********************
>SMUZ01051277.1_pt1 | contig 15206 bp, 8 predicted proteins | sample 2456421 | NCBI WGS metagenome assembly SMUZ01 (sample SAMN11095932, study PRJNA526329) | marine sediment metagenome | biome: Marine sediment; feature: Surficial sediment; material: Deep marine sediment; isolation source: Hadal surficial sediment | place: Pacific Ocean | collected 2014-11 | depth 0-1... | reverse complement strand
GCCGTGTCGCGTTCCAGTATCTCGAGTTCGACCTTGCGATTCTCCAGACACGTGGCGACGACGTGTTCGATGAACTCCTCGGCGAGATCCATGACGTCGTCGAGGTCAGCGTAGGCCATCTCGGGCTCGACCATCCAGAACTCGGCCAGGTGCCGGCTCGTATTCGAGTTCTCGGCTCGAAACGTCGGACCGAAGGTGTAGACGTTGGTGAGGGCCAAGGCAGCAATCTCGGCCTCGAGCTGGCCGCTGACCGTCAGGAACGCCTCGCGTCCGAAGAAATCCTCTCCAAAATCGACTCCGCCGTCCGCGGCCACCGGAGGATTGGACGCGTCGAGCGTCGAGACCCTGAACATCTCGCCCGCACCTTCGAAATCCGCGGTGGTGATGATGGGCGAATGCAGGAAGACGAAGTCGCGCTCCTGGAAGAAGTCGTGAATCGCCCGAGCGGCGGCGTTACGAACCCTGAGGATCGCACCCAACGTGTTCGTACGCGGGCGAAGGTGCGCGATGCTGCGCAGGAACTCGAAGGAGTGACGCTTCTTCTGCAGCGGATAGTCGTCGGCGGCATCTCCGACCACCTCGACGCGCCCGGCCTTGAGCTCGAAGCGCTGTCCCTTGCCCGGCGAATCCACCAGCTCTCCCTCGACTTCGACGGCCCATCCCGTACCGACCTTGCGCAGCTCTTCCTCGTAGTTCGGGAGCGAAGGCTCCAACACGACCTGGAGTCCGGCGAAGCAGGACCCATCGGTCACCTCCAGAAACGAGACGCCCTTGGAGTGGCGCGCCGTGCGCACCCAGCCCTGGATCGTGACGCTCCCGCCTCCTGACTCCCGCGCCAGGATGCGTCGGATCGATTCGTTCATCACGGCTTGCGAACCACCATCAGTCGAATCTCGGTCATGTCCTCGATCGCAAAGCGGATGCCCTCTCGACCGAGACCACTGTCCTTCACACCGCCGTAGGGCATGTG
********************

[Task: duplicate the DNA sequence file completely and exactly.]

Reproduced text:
>SMUZ01051277.1_pt1 | contig 15206 bp, 8 predicted proteins | sample 2456421 | NCBI WGS metagenome assembly SMUZ01 (sample SAMN11095932, study PRJNA526329) | marine sediment metagenome | biome: Marine sediment; feature: Surficial sediment; material: Deep marine sediment; isolation source: Hadal surficial sediment | place: Pacific Ocean | collected 2014-11 | depth 0-1... | reverse complement strand
GCCGTGTCGCGTTCCAGTATCTCGAGTTCGACCTTGCGATTCTCCAGACACGTGGCGACGACGTGTTCGATGAACTCCTCGGCGAGATCCATGACGTCGTCGAGGTCAGCGTAGGCCATCTCGGGCTCGACCATCCAGAACTCGGCCAGGTGCCGGCTCGTATTCGAGTTCTCGGCTCGAAACGTCGGACCGAAGGTGTAGACGTTGGTGAGGGCCAAGGCAGCAATCTCGGCCTCGAGCTGGCCGCTGACCGTCAGGAACGCCTCGCGTCCGAAGAAATCCTCTCCAAAATCGACTCCGCCGTCCGCGGCCACCGGAGGATTGGACGCGTCGAGCGTCGAGACCCTGAACATCTCGCCCGCACCTTCGAAATCCGCGGTGGTGATGATGGGCGAATGCAGGAAGACGAAGTCGCGCTCCTGGAAGAAGTCGTGAATCGCCCGAGCGGCGGCGTTACGAACCCTGAGGATCGCACCCAACGTGTTCGTACGCGGGCGAAGGTGCGCGATGCTGCGCAGGAACTCGAAGGAGTGACGCTTCTTCTGCAGCGGATAGTCGTCGGCGGCATCTCCGACCACCTCGACGCGCCCGGCCTTGAGCTCGAAGCGCTGTCCCTTGCCCGGCGAATCCACCAGCTCTCCCTCGACTTCGACGGCCCATCCCGTACCGACCTTGCGCAGCTCTTCCTCGTAGTTCGGGAGCGAAGGCTCCAACACGACCTGGAGTCCGGCGAAGCAGGACCCATCGGTCACCTCCAGAAACGAGACGCCCTTGGAGTGGCGCGCCGTGCGCACCCAGCCCTGGATCGTGACGCTCCCGCCTCCTGACTCCCGCGCCAGGATGCGTCGGATCGATTCGTTCATCACGGCTTGCGAACCACCATCAGTCGAATCTCGGTCATGTCCTCGATCGCAAAGCGGATGCCCTCTCGACCGAGACCACTGTCCTTCACACCGCCGTAGGGCATGTG